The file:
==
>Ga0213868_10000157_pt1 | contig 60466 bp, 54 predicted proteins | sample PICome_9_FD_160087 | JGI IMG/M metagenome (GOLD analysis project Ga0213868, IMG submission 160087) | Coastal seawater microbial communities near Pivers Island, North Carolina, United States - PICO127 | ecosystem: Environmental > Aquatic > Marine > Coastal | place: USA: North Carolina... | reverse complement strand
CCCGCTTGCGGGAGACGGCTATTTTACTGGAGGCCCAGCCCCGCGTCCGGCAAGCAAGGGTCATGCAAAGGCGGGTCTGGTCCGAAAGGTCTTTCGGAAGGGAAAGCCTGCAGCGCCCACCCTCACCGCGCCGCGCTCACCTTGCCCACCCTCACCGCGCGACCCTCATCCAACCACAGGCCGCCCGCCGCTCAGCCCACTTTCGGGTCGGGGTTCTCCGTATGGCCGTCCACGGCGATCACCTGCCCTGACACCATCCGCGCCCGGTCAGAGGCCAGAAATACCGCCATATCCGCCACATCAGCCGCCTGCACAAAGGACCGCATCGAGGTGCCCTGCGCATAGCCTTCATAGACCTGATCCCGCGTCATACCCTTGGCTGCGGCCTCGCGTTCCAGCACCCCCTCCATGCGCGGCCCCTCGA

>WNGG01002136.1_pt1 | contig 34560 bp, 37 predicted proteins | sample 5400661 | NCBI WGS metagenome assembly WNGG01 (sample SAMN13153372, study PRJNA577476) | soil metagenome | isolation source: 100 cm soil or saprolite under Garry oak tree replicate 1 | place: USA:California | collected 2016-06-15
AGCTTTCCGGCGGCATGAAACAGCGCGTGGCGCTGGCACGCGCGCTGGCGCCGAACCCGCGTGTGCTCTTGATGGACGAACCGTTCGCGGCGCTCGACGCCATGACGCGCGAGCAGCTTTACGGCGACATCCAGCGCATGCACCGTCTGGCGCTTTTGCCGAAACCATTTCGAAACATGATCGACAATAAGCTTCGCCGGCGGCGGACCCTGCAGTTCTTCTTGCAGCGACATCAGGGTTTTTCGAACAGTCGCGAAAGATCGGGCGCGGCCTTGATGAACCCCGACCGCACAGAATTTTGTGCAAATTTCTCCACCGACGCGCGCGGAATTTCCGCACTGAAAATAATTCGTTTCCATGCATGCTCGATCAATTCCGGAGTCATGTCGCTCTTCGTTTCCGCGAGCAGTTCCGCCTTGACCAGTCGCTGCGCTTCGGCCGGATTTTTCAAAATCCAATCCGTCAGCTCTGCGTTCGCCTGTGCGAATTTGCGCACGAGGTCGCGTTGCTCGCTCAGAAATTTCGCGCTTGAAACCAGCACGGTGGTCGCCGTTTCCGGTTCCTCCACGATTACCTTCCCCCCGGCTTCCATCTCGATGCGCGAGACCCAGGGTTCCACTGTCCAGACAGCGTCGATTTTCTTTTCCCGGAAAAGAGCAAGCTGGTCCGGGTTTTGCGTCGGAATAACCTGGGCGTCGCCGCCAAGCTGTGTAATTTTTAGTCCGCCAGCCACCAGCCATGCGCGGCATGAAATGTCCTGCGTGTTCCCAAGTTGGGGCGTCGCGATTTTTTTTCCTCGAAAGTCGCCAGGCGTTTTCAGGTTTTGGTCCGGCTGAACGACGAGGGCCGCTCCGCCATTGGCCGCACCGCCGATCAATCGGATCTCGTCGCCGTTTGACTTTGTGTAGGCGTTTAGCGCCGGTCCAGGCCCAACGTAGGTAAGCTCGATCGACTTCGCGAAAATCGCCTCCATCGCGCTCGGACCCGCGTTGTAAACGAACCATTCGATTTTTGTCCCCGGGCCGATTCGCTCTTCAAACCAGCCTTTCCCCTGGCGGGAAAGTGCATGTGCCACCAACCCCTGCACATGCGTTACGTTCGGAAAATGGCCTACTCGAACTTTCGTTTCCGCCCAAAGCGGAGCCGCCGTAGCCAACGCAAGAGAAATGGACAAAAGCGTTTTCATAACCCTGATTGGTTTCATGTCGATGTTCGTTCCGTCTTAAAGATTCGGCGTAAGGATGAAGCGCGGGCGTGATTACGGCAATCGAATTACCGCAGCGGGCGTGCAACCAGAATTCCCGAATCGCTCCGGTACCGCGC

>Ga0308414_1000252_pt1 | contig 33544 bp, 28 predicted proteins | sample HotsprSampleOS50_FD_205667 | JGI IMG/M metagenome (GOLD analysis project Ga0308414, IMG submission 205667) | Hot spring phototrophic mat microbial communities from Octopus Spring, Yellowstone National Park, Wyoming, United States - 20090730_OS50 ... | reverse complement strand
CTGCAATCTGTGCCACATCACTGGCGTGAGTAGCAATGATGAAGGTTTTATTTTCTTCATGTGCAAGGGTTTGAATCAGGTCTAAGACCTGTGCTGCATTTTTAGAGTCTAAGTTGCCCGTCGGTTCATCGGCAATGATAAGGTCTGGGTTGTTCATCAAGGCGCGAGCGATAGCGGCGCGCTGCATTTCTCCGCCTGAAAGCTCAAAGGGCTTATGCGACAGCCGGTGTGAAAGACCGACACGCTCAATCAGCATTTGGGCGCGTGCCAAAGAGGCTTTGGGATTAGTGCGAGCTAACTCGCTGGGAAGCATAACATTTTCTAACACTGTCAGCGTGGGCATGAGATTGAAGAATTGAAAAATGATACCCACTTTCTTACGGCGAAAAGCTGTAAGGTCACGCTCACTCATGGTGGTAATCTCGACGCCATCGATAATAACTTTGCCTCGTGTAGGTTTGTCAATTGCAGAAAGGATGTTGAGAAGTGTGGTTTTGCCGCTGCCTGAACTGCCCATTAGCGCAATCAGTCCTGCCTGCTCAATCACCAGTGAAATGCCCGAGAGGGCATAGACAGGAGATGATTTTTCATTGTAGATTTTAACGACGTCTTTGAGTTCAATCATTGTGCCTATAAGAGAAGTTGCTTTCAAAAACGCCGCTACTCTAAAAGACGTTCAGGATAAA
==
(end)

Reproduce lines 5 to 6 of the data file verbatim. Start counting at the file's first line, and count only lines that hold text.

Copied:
>Ga0308414_1000252_pt1 | contig 33544 bp, 28 predicted proteins | sample HotsprSampleOS50_FD_205667 | JGI IMG/M metagenome (GOLD analysis project Ga0308414, IMG submission 205667) | Hot spring phototrophic mat microbial communities from Octopus Spring, Yellowstone National Park, Wyoming, United States - 20090730_OS50 ... | reverse complement strand
CTGCAATCTGTGCCACATCACTGGCGTGAGTAGCAATGATGAAGGTTTTATTTTCTTCATGTGCAAGGGTTTGAATCAGGTCTAAGACCTGTGCTGCATTTTTAGAGTCTAAGTTGCCCGTCGGTTCATCGGCAATGATAAGGTCTGGGTTGTTCATCAAGGCGCGAGCGATAGCGGCGCGCTGCATTTCTCCGCCTGAAAGCTCAAAGGGCTTATGCGACAGCCGGTGTGAAAGACCGACACGCTCAATCAGCATTTGGGCGCGTGCCAAAGAGGCTTTGGGATTAGTGCGAGCTAACTCGCTGGGAAGCATAACATTTTCTAACACTGTCAGCGTGGGCATGAGATTGAAGAATTGAAAAATGATACCCACTTTCTTACGGCGAAAAGCTGTAAGGTCACGCTCACTCATGGTGGTAATCTCGACGCCATCGATAATAACTTTGCCTCGTGTAGGTTTGTCAATTGCAGAAAGGATGTTGAGAAGTGTGGTTTTGCCGCTGCCTGAACTGCCCATTAGCGCAATCAGTCCTGCCTGCTCAATCACCAGTGAAATGCCCGAGAGGGCATAGACAGGAGATGATTTTTCATTGTAGATTTTAACGACGTCTTTGAGTTCAATCATTGTGCCTATAAGAGAAGTTGCTTTCAAAAACGCCGCTACTCTAAAAGACGTTCAGGATAAA